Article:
If actors and actresses are like children in that they are readily depressed by disaster, they have the child's compensating gift of being easily uplifted by good fortune. It amazed Sally that any one mortal should have been able to spread such universal happiness as she had done by the simple act of lending her brother Fillmore twenty thousand dollars. If the Millennium had arrived, the members of the Primrose Way Company could not have been on better terms with themselves. The lethargy and dispiritedness, caused by their week of inaction, fell from them like a cloak. The sudden elevation of that creature of the abyss, the assistant stage manager, to the dizzy height of proprietor of the show appealed to their sense of drama. Most of them had played in pieces where much the same thing had happened to the persecuted heroine round about eleven o'clock, and the situation struck them as theatrically sound. Also, now that she had gone, the extent to which Miss Hobson had acted as a blight was universally recognized.
A spirit of optimism reigned, and cheerful rumours became current. The bowler-hatted Teddy had it straight from the lift-boy at his hotel that the ban on the theatres was to be lifted on Tuesday at the latest; while no less an authority than the cigar-stand girl at the Pontchatrain had informed the man who played the butler that Toledo and Cleveland were opening to-morrow. It was generally felt that the sun was bursting through the clouds and that Fate would soon despair of the hopeless task of trying to keep good men down.
Fillmore was himself again. We all have our particular mode of self-expression in moments of elation. Fillmore's took the shape of buying a new waistcoat and a hundred half-dollar cigars and being very fussy about what he had for lunch. It may have been an optical illusion, but he appeared to Sally to put on at least six pounds in weight on the first day of the new regime. As a serf looking after paper-knives and other properties, he had been—for him—almost slim. As a manager he blossomed out into soft billowy curves, and when he stood on the sidewalk in front of the theatre, gloating over the new posters which bore the legend,
the populace had to make a detour to get round him.
In this era of bubbling joy, it was hard that Sally, the fairy godmother responsible for it all, should not have been completely happy too; and it puzzled her why she was not. But whatever it was that cast the faint shadow refused obstinately to come out from the back of her mind and show itself and be challenged. It was not till she was out driving in a hired car with Gerald one afternoon on Belle Isle that enlightenment came.
Gerald, since the departure of Miss Hobson, had been at his best. Like Fillmore, he was a man who responded to the sunshine of prosperity. His moodiness had vanished, and all his old charm had returned. And yet... it seemed to Sally, as the car slid smoothly through the pleasant woods and fields by the river, that there was something that jarred.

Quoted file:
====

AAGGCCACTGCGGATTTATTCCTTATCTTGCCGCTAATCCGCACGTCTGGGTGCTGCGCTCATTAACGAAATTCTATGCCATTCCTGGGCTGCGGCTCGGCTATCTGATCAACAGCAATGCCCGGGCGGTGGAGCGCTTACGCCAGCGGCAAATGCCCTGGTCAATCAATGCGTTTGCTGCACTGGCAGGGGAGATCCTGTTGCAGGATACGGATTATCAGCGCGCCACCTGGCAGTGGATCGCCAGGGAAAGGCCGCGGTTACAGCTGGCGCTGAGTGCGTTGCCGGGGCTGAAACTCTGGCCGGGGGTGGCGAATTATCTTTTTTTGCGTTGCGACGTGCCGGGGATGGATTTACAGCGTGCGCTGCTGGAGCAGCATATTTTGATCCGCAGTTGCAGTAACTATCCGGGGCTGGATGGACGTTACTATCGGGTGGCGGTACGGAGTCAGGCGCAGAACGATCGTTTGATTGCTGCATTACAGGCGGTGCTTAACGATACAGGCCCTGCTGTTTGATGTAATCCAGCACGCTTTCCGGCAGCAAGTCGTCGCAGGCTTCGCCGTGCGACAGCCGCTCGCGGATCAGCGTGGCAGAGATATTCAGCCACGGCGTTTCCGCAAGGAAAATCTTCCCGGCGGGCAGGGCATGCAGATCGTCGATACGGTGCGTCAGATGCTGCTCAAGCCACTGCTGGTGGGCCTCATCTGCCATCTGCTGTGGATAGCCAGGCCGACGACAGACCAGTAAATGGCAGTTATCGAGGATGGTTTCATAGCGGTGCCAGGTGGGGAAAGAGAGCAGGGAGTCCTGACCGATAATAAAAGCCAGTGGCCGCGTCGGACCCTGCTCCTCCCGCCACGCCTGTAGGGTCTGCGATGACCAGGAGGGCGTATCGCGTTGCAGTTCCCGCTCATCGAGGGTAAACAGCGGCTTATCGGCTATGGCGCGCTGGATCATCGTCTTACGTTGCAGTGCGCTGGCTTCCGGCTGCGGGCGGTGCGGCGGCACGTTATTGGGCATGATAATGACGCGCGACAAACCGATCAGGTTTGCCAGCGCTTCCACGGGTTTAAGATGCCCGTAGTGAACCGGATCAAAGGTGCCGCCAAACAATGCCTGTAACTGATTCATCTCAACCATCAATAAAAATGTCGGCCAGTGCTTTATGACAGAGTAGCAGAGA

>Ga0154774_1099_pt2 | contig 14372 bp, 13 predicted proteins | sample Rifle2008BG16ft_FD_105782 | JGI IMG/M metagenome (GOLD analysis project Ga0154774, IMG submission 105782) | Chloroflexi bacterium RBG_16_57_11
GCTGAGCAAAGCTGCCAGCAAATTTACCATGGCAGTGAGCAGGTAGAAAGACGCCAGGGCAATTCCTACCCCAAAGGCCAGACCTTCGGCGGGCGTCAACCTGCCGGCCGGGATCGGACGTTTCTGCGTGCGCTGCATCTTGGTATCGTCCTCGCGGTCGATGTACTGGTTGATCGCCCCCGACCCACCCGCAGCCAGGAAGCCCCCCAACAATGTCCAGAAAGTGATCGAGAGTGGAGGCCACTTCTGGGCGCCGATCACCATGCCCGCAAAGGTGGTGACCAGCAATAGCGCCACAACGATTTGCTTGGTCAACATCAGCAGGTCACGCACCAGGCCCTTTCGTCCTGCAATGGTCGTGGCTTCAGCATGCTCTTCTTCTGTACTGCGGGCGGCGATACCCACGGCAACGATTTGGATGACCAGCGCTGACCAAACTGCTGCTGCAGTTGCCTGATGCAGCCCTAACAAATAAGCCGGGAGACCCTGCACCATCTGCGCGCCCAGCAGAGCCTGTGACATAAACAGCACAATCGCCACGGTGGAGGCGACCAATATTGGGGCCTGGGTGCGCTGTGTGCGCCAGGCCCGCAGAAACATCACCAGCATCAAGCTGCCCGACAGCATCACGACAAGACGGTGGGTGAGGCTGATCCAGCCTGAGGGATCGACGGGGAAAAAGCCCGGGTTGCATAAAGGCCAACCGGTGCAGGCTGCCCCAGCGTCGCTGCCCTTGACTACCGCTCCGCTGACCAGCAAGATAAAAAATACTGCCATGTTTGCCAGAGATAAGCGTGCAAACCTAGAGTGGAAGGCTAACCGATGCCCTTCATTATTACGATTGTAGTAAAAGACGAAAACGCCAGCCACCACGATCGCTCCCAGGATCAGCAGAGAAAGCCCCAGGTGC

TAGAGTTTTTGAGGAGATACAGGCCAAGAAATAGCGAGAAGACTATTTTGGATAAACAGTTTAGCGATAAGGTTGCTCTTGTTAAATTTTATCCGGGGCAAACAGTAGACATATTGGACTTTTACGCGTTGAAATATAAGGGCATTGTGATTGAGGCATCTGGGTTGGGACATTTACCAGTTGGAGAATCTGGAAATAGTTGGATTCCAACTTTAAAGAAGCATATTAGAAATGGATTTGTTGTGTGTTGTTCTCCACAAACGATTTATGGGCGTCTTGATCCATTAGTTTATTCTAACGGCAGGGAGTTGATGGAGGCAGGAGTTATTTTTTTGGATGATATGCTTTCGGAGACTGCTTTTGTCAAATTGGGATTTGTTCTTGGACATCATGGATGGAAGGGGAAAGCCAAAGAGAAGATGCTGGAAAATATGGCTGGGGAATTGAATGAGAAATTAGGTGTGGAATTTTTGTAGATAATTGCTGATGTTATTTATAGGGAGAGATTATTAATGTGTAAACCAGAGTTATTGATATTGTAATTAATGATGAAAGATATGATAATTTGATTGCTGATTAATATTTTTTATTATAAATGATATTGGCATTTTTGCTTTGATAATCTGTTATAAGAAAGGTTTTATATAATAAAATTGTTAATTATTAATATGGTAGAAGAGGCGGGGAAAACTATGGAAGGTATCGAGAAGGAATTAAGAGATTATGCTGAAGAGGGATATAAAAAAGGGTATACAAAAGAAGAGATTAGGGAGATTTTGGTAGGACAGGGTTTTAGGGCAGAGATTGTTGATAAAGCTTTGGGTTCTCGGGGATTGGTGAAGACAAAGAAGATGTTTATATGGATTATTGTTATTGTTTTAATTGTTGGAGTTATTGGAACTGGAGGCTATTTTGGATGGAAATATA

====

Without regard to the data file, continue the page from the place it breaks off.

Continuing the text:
Gerald was cheerful and talkative. He, at any rate, found nothing wrong with life. He held forth spaciously on the big things he intended to do.
"If this play get over—and it's going to—I'll show 'em!" His jaw was squared, and his eyes glowed as they stared into the inviting future. "One success—that's all I need—then watch me! I haven't had a chance yet, but..."
His voice rolled on, but Sally had ceased to listen. It was the time of year when the chill of evening follows swiftly on the mellow warmth of afternoon. The sun had gone behind the trees, and a cold wind was blowing up from the river. And quite suddenly, as though it was the wind that had cleared her mind, she understood what it was that had been lurking at the back of her thoughts. For an instant it stood out nakedly without concealment, and the world became a forlorn place. She had realized the fundamental difference between man's outlook on life and woman's.
Success! How men worshipped it, and how little of themselves they had to spare for anything else. Ironically, it was the theme of this very play of Gerald's which she had saved from destruction. Of all the men she knew, how many had any view of life except as a race which they must strain every nerve to win, regardless of what they missed by the wayside in their haste? Fillmore—Gerald—all of them. There might be a woman in each of their lives, but she came second—an afterthought—a thing for their spare time. Gerald was everything to her. His success would never be more than a side-issue as far as she was concerned. He himself, without any of the trappings of success, was enough for her. But she was not enough for him. A spasm of futile jealousy shook her. She shivered.
"Cold?" said Gerald. "I'll tell the man to drive back... I don't see any reason why this play shouldn't run a year in New York. Everybody says it's good... if it does get over, they'll all be after me. I..."
Sally stared out into a bleak world. The sky was a leaden grey, and the wind from the river blew with a dismal chill.